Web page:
Financial incentives are not the only route to decarbonisation, Daikin UK’s managing director has said.
Peter Verkempynck has called for tough legislation to encourage a move away from traditional heating solutions, in order to meet its carbon reduction targets.
In a speech Mr Verkempynck gave to DECC officials at Portcullis House as part of the Micropower Council’s Summer Reception, Mr Verkempynck said there needed to be a two-pronged approach to moving away from financial incentives if the UK is to bring about a wider shift away from traditional heating solutions towards lower carbon alternatives.
He said that ambitious progress on Building Regulations will be key to this success, as will the implementation of a clear vision of the carbon performance that heating systems should be expected to deliver by the end of the decade.
Referring to the Building Regulations, Mr Verkempynck said: “We had ambitious plans in this country to use this valuable instrument.
“Until, that was, we saw the CLG consultation on next year’s Part L – a significant watering down in substance of the zero carbon homes policy, or at least the step changes towards it.
“Given the uncertainty in the retrofit sector due to RHI, the latest Part L consultation has also had a serious impact on confidence in sales of renewable heating technologies into the new build sector; the main sector that should really keep the supply chain up and running ahead of next year’s introduction of the RHI.”
He went on to say that the big challenge, set out by the government’s own heat strategy consultation, is how we move to mass market decarbonisation of heat.
“In tackling this, we have the example in 2005 of condensing boilers being regulated into existence. A similar measure is what we believe the Government should strive for now, for implementation at the end of the decade,” he continued.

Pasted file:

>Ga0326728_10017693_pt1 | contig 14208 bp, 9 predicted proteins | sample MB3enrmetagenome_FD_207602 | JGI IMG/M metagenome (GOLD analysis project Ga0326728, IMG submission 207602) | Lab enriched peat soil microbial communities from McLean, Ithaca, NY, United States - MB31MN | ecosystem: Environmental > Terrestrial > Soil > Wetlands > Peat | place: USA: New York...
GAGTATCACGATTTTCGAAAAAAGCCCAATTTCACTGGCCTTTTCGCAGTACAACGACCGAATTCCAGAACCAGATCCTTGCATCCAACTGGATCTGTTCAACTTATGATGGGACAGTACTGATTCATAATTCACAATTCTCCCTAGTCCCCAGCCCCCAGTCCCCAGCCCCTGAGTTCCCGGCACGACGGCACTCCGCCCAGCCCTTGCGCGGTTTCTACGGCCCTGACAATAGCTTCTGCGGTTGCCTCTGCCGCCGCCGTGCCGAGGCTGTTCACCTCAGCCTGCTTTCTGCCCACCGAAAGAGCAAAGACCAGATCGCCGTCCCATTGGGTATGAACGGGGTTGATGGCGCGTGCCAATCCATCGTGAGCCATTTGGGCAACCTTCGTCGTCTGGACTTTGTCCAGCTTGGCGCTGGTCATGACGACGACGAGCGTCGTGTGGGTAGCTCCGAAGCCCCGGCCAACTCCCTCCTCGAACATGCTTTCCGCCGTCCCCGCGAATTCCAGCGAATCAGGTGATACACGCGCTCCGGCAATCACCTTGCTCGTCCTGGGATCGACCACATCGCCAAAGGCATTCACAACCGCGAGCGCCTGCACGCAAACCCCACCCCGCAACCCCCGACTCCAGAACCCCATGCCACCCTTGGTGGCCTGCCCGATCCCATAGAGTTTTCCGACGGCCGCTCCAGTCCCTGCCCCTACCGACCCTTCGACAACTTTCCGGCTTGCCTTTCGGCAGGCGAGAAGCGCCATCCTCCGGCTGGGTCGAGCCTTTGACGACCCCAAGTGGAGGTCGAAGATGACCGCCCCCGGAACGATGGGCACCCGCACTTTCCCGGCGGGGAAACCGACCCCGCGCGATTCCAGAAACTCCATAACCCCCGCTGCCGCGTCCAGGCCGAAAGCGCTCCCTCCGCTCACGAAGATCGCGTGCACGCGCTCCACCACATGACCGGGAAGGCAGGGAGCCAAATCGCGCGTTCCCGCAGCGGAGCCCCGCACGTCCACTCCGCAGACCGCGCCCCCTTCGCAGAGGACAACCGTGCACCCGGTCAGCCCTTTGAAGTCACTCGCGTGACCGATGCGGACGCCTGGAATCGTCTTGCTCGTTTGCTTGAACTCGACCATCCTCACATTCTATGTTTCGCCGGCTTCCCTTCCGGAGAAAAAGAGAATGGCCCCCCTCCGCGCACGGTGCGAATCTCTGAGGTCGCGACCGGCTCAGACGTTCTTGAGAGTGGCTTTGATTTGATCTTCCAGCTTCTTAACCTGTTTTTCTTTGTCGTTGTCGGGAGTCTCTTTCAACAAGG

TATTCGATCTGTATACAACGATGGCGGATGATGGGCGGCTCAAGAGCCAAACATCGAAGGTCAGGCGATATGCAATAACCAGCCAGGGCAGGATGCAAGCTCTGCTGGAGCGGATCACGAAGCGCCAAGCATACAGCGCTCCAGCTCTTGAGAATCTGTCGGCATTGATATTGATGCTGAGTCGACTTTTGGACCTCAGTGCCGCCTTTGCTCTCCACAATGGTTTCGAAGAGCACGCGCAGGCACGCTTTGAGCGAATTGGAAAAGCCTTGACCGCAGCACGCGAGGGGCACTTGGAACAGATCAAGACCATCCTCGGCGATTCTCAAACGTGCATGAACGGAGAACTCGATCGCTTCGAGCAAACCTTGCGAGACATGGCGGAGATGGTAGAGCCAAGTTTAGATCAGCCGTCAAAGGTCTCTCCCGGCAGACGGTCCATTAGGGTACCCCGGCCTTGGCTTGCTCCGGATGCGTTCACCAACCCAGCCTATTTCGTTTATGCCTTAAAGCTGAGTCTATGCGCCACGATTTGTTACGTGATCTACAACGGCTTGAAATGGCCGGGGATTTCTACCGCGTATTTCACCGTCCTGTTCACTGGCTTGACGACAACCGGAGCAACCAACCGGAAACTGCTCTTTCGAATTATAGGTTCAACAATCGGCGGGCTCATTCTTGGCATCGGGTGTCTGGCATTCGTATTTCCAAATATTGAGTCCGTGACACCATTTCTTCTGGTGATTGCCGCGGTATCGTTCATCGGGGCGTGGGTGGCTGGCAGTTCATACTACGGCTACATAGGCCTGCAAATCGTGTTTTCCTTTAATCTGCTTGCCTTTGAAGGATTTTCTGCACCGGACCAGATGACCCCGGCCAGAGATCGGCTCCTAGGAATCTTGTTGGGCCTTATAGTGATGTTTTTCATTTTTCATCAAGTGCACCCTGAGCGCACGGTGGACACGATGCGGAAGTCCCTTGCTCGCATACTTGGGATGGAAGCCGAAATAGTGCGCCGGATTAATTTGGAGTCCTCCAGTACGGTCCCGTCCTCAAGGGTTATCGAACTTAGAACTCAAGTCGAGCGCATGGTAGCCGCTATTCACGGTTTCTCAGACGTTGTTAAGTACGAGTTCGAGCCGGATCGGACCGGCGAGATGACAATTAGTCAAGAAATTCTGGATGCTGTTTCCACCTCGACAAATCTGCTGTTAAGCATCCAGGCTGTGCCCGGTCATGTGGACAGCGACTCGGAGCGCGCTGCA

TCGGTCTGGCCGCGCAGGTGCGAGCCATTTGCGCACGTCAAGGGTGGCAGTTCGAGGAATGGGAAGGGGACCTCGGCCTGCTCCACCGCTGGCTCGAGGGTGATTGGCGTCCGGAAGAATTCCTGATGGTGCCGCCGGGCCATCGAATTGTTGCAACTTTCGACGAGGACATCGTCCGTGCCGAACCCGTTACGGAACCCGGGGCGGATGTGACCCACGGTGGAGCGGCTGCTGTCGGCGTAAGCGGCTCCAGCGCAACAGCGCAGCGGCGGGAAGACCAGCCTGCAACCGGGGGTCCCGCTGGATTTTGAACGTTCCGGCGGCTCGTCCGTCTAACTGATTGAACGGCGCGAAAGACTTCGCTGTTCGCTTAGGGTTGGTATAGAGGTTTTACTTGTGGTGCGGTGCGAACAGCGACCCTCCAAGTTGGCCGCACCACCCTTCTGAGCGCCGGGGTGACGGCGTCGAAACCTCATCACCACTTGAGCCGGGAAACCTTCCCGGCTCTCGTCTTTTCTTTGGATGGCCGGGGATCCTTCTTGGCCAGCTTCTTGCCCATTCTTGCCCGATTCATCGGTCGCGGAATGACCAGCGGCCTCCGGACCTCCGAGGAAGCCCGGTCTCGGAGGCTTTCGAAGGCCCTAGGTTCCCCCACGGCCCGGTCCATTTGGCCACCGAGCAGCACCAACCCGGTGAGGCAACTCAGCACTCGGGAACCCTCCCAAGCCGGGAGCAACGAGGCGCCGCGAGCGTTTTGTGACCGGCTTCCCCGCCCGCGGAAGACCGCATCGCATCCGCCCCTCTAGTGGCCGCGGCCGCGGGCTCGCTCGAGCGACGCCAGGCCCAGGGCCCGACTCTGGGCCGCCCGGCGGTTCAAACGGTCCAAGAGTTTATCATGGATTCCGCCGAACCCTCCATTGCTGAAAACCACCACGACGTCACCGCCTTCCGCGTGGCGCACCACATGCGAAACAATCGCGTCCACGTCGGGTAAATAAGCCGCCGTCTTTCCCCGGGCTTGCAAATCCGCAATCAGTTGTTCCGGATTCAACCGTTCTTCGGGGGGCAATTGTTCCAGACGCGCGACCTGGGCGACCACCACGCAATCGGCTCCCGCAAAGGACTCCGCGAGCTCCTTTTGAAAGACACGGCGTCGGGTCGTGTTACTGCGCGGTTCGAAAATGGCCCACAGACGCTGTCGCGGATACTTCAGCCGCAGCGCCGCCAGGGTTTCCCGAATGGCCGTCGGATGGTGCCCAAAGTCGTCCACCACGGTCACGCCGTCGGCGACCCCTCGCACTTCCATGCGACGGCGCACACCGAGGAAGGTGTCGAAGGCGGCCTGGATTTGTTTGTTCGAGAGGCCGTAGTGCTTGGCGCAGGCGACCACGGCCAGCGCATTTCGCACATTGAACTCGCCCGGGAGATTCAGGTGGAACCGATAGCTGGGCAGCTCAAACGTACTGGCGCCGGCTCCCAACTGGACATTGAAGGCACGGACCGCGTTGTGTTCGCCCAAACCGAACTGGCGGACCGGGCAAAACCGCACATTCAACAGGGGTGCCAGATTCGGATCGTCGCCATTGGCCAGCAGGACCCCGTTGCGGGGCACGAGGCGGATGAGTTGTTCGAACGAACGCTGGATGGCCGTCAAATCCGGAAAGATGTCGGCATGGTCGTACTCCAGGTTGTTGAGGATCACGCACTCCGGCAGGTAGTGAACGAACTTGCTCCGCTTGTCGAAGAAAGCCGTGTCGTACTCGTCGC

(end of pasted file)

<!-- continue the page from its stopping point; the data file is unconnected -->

“We believe that if the government were to set out a statement of intent that, by the end of the decade, replacement heating systems will have to do better in terms of carbon performance than is possible from today’s traditional heating systems, this would give the heating industry plenty of notice to respond. This was proven to work last time around.
“It is a competitive proposition: all types of low carbon technologies – heat pumps, microCHP, biomass, solar thermal and conventional boiler combinations as well as flue gas heat recovery systems – can all compete under a tighter carbon requirement.
“It is unrealistic to expect subsidy alone to transform the market in the next decade to the extent necessary to achieve the country’s legally binding carbon targets, and it is difficult to see that without something this radical, the general public can ever be weaned off their attachment to conventional boiler technology alone.”
The Daikin UK MD urged the minister to support MP John Hemming’s Private Member’s Bill, to achieve this policy outcome.